Instead, University and city officials met the Union leaders as they entered Charlottesville, and “surrendered the town with medieval ceremony,” Sheridan wrote in his memoirs, “formally handing over the keys of the public buildings and the University of Virginia.” Custer’s men went on to burn a mill in the city that made Confederate uniforms, destroyed several railroad bridges, and did some relatively minor confiscating of food (and beverages). As Sheridan put it in his after-action report: “Forage and subsistence were found in great abundance in the vicinity of Charlottesville.”

He had stopped in Charlottesville, Sheridan wrote, “for the purpose of resting, refitting, and destroying the railroad.” He sent raiding parties “well out toward Gordonsville to break the railroad, and also about fifteen miles toward Lynchburg for the same purpose… A thorough and systematic destruction of the railroads was then commenced, including the large iron bridges over the North and South Forks of the Rivanna River, and the work was continued until the evening of the 5th….”
When Sheridan’s men left town on March 6, 1865, they headed south toward Scottsville. Among other things, they took with them a significant number of formerly enslaved people who took advantage of the opportunity to free themselves.


African Americans, fleeing slavery, crossing the Rappahannock River in 1862.
 (Library of Congress photo)
The Union troops did not make a detour to Monticello, heading eventually to Petersburg, and then to take part in the surrender at Appomattox, about sixty miles south of Charlottesville on April 9. 

Starting in the fall of 1861, Confederate soldiers recuperating from their wounds in C’ville did journey up the mountain and had picnics at Monticello. I didn’t go into detail about those rest and recreational visits in Saving Monticello, other than to say that it wasn’t uncommon for visitors back then to write their names on the walls of the upstairs dome room and to take souvenir chippings from Jefferson’s tombstone in the family graveyard.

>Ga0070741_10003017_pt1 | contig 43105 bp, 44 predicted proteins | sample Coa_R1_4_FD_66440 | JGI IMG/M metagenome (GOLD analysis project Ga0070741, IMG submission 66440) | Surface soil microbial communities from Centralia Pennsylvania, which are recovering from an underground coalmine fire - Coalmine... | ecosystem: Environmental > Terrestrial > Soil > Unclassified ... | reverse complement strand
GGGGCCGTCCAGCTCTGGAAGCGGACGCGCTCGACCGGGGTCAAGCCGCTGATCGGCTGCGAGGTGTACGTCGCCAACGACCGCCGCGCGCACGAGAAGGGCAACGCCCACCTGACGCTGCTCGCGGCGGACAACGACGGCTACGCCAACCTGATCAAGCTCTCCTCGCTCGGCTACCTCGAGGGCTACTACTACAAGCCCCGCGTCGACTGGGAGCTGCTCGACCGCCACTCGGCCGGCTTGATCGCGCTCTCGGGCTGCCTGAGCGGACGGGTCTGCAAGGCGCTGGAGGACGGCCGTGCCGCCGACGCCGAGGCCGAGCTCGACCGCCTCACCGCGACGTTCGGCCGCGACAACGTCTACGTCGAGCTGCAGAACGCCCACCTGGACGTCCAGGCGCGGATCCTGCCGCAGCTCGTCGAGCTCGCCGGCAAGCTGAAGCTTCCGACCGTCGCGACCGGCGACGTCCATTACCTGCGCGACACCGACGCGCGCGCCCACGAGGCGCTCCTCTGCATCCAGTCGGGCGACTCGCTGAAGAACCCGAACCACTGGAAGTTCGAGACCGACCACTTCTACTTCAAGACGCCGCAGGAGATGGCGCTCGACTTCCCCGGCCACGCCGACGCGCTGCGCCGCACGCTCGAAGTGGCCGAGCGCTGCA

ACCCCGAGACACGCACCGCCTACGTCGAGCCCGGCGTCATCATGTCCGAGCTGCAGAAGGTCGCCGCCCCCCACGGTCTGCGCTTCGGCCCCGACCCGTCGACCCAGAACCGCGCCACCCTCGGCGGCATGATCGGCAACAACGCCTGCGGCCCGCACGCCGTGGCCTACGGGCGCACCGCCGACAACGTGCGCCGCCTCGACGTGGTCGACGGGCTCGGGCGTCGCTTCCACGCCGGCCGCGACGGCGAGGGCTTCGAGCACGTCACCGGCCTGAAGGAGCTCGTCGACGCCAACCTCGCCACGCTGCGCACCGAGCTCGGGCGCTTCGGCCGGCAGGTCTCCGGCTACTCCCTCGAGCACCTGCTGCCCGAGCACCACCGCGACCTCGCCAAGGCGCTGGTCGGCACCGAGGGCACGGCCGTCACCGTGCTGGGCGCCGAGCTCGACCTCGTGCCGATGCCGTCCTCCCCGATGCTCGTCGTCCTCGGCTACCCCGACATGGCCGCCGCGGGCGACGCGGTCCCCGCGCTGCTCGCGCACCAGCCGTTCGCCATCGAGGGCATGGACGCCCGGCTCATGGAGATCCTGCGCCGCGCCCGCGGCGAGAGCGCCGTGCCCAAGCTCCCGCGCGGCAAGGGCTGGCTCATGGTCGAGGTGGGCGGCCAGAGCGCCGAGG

I recently came across a description of a Confederate troop Monticello picnic in the fall of 1863, one I had not seen when doing the research for the book. The day on the mountain included a “tournament,” according to Louise Wigfall Wright in her 1905 book, A Southern Girl in ’61: The War-time Memories of a Confederate Senator’s Daughter.

“Some of the Knights—with only one arm to use—[held] reins in the teeth and dash[ed] valiantly at the rings with wooden sticks, improvised as spears for the occasion,” she wrote.

Wright—whom one observer described as “a wealthy young woman on the highest rungs of Southern society” and a proponent of the “Lost Cause” theory—noted that a “gallant colonel” who lost an eye “in his country’s service” was in attendance, wearing an “unsightly” black eye patch as a “badge of honor.” She also described a “boy captain” at the picnic wearing an “old ragged faded jacket” with a hole in it where a “minie ball had just missed the brave heart beneath it.”

EVENTS: Three of my four February events include talks on Saving Monticello. They will take place at:
  •         the annual meeting on Saturday, February 9, of the Potomac Hundred DAR chapter in Rockville, Maryland
  •          the Winter luncheon of the D.C. chapter of the Society of Mayflower Descendants on Sunday, February 10 in McLean, Virginia
  •          the Jewish Community Center of Northern Virginia, in Fairfax, Virginia, beginning at 12:30 on Tuesday, February 26. That talk and book signing is part of the “Founding Fathers and Their Homes” series and is open to the public. For more info, go to http://bit.ly/JCCNVMonticello email shari.berman@jccnv.org or call 703-537-3068
  •          On Tuesday, February 12, I will be doing a talk on the history of the American flag, based on my book, Flag: An American Biography, at the Lincoln’s Birthday luncheon in Alexandria, Virginia, following the official ceremonies at the Lincoln Memorial.


There’s always the chance that I may be doing a last-minute talk or signing. For the latest on that, or to check out my scheduled 2019 events, go to the Events page on my website at https://leepsoncalendar.blogspot.com

If you’d like to arrange an event for Saving Monticello—or for any of my other books, including Ballad of the Green Beret—please email me.
For info on my latest book, Ballad of the Green Beret, go to http://bit.ly/GreenBeretBook